Academic journal article Social Behavior and Personality: an international journal

Roles of Creative Process Engagement and Leader-Member Exchange in Critical Thinking and Employee Creativity

Academic journal article Social Behavior and Personality: an international journal

Roles of Creative Process Engagement and Leader-Member Exchange in Critical Thinking and Employee Creativity

Article excerpt

We examined the contingent value of individuals' critical thinking on their creativity at work by focusing on the generation of, process of, and solutions found, in developing novel and useful ideas. To extend previous research emphasizing individual characteristics, such as personality traits, we focused on the value of individuals' critical thinking and its impact on creativity. In the pretest, 442 employees completed a critical thinking questionnaire and then, in a field study, 211 dyads of managers and their subordinates completed the validated questionnaire. Results revealed a positive relationship between critical thinking and employee creativity, and creative process engagement completely mediated this relationship. Further, leader-member exchange was found to weaken the relationship between critical thinking and creative process engagement. Implications of the study for practice are discussed.

Keywords: critical thinking, employee creativity, leader-member exchange, managers, subordinates, creative process engagement.

Creativity is considered as the generation of novelty and potentially useful ideas for organizational products, services, practices, or procedures (Oldham & Cummings, 1996; Shalley & Gilson, 2004; Zhang & Bartol, 2010). Many researchers have examined its antecedents, focusing on individual and contextual factors as well as their interactions (Amabile, 1996; George & Zhou, 2002; Gong, Huang, & Farh, 2009; Hirst, Van Knippenberg, Zhou, Quintane, & Zhu, 2015; Scott & Bruce, 1994; Shalley & Gilson, 2004; Shalley, Gilson, & Blum, 2000). However, knowledge about the role of thinking style in the creative process remains limited.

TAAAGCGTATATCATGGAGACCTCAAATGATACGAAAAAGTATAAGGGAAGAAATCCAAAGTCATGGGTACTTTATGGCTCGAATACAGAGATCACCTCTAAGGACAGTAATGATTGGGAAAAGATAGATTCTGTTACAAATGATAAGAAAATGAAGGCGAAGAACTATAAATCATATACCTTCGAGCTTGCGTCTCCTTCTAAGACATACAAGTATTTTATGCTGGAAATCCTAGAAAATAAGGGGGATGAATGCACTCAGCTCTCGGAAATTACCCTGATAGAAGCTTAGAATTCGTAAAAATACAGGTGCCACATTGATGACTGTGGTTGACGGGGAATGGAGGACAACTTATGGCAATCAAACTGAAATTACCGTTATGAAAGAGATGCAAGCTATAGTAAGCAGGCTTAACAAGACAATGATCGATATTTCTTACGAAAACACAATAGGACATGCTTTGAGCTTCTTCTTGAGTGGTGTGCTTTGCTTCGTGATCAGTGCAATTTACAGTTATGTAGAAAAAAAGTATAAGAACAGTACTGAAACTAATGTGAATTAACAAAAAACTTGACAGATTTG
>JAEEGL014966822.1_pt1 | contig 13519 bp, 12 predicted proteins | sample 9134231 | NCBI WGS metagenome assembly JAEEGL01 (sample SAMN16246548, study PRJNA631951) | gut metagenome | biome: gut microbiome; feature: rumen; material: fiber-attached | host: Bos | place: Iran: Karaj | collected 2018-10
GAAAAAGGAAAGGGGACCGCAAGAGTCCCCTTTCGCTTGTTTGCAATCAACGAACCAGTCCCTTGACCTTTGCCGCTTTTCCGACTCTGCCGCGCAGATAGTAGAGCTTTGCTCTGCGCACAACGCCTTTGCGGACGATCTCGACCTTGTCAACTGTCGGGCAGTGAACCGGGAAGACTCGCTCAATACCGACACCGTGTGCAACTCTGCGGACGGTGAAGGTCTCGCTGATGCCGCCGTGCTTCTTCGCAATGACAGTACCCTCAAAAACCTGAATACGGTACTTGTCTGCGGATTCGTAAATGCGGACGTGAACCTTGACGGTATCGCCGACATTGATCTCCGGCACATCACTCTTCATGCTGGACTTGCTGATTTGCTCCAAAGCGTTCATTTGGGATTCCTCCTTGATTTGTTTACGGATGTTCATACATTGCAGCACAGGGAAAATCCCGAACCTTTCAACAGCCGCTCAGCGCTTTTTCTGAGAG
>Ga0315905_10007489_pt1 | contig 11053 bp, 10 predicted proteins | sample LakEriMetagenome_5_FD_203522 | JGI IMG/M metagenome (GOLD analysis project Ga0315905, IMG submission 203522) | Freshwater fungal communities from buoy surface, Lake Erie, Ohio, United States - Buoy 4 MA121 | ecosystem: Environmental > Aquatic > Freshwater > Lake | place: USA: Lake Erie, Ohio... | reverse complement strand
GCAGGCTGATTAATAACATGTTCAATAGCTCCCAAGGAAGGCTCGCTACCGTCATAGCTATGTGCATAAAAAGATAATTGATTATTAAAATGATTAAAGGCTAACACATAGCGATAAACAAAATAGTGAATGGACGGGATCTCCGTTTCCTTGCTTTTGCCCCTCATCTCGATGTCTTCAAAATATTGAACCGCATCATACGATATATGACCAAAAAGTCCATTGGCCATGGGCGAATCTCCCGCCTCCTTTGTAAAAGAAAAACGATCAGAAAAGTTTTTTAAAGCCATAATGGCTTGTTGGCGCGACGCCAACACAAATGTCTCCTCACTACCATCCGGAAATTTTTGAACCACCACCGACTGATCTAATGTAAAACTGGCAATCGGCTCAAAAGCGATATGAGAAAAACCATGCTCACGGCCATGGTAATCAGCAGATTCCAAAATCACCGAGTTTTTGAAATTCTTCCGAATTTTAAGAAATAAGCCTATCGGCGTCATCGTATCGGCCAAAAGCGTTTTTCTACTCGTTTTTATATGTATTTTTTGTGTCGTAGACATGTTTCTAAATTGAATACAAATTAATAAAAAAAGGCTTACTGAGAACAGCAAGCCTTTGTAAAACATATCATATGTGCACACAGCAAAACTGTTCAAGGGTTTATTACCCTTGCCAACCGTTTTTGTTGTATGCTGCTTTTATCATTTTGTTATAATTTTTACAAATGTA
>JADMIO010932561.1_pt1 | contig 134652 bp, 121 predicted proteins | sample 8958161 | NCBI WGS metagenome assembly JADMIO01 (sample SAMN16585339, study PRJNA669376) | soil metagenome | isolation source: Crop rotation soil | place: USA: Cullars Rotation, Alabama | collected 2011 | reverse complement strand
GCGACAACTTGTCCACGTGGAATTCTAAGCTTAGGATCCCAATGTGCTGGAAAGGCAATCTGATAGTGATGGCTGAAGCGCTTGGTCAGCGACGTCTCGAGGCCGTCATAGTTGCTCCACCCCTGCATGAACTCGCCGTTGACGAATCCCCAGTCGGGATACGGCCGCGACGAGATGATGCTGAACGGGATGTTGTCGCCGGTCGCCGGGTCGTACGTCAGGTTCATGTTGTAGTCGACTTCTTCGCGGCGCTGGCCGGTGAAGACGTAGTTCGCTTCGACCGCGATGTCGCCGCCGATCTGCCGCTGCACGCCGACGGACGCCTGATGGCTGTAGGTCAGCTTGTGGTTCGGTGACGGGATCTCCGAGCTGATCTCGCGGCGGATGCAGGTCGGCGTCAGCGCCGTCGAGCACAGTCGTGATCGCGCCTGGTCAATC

Thinking style has long been recognized as an important antecedent factor for individual creativity (Guilford, 1959, 1967). In Guilford's (1959, see also Guilford, 1967) three dimensions of intellect theory, divergent thinking, which is defined by fluency, flexibility, originality, and elaboration, is viewed as the core of creativity, and represents a kind of illogical thinking that emphasizes imagination, intuition, and inspiration (Brophy, 1998). In divergent thinking, ideas are generated in a random, spontaneous, and free-flowing way that is very important for artistic creation (Brophy, 1998). However, individuals may need other kinds of thinking styles for the purpose of solving problems at work (Brophy, 1998; Reiter-Palmon & Illies, 2004). A higher level of reasoning and comprehension is fostered by critical thinking (Weinstein, 1995), which provides ways to probe questions through expanding the horizons of possible solutions, or ways to challenge presuppositions. Therefore, we believe that critical thinking will also play a key role in individual creativity.

Critical thinking is a method of reflection that can affect individual creativity (Dewey, 1933; Ennis, 1989). King and Kitchener (1994, 2004) proposed a reflective judgment model (RJM) to explain this effect, according to which, individuals who think critically tend to believe that knowledge is not an absolute certainty or from authority; thus, they consider knowledge as relativistic and constructivistic. Critical thinkers make their judgments by using evidence and reason, and believe that knowledge is constructed and reconstructed by the process of new data or new perspectives emerging, thereby prompting the generation of new ideas. This theory, which is based on an epistemological perspective, provides a helpful theoretical framework for better understanding the process through which critical thinking influences employees' creativity (King & Kitchener, 2004).

Moreover, critical thinking is different from other individual variables that have been commonly investigated in employee creativity. Individual factors, such as creative personality (Gough, 1979), Big Five personality factors (Costa & McCrae, 1992; McCrae, 1987), mood (George & Zhou, 2002), and learning orientation (Gong et al. …

Search by... Author
Show... All Results Primary Sources Peer-reviewed

Oops!

An unknown error has occurred. Please click the button below to reload the page. If the problem persists, please try again in a little while.